When one person walks always from another, it is almost always assumed that it’s easier for the person walking away. While I’m sure that is the case for some people, I can assure you that it’s not for me.
Before moving to Spain, I had already moved alone once so I thought, “This can’t be that much harder.” I’ve found housing on my own once, I’ve paid my own bills, shopped for my own groceries, and I’m a pretty good cook. I’ll survive.
But as it turned out, living alone in a foreign country is several degrees harder. Why?
Yup, no surprise there. One of the hardest parts about living alone abroad to me is the language barrier.
Before arriving to Spain, I knew some rudimentary Spanish thanks to my middle school and high school Spanish classes. However, I’ve never actually had to use it much in real life, aside from trying to decipher all the Spanish ads on the New York City subways or catching snippets of people’s Spanish conversations.
And if you’ve never tried to use a language that you’ve only studied in textbooks, I’ll tell you right now that learning a language and using it are two very different things.
You might’ve scored 100 on your Spanish exam and think you have all the grammar rules in place but when a native speaker comes up to you and speaks 70mphs with slang words thrown here and there, all you can say is “Como…?”
The next difficult thing about living abroad is the different ideas about what’s standard.
For instance, in the U.S, when you have to get an I.D (identification card) you have to go to a specific I.D office. Here in Spain (or at least in Bilbao) you have to go to the police station.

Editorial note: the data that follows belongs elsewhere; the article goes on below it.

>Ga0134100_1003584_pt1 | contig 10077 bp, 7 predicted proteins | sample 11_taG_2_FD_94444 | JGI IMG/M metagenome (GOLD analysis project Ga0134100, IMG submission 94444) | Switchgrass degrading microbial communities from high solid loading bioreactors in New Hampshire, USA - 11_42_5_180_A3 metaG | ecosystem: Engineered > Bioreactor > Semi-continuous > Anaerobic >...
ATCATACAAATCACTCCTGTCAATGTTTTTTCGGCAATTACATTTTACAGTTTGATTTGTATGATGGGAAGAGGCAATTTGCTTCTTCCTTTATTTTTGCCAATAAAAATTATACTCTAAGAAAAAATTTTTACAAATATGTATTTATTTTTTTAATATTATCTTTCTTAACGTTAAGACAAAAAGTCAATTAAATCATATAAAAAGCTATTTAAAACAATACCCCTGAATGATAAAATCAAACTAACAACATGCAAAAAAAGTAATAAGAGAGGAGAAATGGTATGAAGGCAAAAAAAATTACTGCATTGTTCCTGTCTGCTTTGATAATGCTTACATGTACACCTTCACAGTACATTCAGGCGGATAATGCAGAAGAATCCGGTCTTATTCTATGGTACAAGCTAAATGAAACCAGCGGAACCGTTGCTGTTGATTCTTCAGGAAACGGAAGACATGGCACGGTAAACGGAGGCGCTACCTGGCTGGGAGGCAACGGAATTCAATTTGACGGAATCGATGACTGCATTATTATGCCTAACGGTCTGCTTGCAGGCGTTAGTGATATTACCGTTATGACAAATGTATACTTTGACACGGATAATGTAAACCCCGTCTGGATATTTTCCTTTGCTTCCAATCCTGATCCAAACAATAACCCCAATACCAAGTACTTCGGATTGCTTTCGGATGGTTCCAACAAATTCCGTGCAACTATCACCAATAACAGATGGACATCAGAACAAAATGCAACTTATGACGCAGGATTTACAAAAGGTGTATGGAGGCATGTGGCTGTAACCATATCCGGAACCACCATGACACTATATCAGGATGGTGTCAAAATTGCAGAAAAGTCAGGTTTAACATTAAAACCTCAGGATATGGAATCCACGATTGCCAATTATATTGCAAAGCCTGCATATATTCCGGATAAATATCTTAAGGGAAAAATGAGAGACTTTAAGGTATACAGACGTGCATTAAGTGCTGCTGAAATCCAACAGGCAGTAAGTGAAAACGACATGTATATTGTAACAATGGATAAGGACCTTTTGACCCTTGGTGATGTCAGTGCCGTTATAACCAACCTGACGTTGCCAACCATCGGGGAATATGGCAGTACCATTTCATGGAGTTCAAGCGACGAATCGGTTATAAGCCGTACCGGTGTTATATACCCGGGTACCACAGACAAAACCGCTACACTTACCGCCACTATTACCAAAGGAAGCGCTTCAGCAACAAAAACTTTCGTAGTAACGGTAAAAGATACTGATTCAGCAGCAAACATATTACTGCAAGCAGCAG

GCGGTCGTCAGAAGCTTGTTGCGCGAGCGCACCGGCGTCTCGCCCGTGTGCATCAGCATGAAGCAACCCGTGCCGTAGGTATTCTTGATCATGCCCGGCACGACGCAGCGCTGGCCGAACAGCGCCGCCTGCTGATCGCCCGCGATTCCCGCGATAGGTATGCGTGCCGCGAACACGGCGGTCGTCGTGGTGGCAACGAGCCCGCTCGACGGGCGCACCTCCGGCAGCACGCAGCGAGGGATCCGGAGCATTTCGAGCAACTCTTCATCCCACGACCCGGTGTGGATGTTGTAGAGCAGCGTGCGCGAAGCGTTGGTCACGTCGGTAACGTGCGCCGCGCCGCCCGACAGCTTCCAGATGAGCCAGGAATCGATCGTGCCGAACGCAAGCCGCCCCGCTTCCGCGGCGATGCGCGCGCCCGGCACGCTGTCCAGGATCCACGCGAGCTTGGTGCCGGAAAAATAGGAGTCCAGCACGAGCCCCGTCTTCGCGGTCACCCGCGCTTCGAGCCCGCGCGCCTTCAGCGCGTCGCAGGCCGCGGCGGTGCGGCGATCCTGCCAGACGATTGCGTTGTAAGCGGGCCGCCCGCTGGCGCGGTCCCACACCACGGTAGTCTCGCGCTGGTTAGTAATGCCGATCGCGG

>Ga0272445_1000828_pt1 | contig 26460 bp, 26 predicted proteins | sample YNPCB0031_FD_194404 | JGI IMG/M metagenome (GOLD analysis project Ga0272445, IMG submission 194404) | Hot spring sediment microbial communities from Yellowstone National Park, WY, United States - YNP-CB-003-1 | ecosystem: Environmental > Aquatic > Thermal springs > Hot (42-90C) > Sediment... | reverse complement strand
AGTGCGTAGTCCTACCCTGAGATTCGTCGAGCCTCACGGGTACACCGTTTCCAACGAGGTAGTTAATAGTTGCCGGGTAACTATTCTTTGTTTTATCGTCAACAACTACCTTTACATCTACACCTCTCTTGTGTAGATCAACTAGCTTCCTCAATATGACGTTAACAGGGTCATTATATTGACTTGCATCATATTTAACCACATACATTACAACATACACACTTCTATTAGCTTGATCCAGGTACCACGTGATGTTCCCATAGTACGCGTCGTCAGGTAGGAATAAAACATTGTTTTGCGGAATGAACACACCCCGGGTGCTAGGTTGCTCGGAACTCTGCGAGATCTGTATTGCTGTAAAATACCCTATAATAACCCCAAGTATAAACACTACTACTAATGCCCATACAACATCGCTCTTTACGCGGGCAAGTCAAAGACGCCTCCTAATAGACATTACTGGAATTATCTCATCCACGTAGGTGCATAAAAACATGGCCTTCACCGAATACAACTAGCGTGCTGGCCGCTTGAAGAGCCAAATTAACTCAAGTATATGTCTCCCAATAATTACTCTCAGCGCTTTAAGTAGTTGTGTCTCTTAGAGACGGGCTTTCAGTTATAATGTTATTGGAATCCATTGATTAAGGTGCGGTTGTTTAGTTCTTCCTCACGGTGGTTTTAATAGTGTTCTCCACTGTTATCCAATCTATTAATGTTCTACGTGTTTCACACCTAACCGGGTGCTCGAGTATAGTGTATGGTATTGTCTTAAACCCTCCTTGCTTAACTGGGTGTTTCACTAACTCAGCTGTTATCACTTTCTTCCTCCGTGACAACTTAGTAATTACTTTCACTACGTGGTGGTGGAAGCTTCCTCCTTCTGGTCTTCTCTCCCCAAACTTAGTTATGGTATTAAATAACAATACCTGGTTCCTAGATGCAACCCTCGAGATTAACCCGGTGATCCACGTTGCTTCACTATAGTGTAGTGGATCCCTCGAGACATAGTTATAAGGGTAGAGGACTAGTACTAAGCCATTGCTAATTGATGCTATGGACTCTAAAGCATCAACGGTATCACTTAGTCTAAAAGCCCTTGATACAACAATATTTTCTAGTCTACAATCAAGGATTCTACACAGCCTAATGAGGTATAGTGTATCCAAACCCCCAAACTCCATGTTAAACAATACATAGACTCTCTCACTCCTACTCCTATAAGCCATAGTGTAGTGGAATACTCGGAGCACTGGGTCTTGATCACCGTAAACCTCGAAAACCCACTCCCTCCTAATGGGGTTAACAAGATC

Or when I really wanted to buy a tea-kettle, which is a pretty standard American thing to have, I couldn’t find one anywhere. Eventually, I did find one in a store buried underneath heaps of stuff. And when a colleague asked me why I needed one at all, I responded, “Because it whistles so you know when tea is done,” she was amused but unconvinced.
Or how about when you need something really specific like window sealants to prevent that cold draft from coming into your house or googly eyes to make sock puppets with your students, where do you go?Donde?
And that’s how I spent my first two months here in Spain. Looking for stuff.
A few weeks ago, I joined a meetup group because I wanted more information about their events. Turns out, I joined a group for Spanish speakers looking to improve their English and not the other way around. So, I left.
A few minutes later, I receive an angry text message from the creator of the group asking me why I left the chat group without saying bye. He said I was rude for not saying bye and asked, “Don’t people do that in America?” But mind you–I didn’t even know this guy’s name or any of the 40+ people in that chat group!
I didn’t think it was a big deal to leave a chat group that I didn’t want to be in anymore but he was very offended and all I could say was “Sorry but I don’t think this is for me.
Alone A Lot More Than I’d Like to Be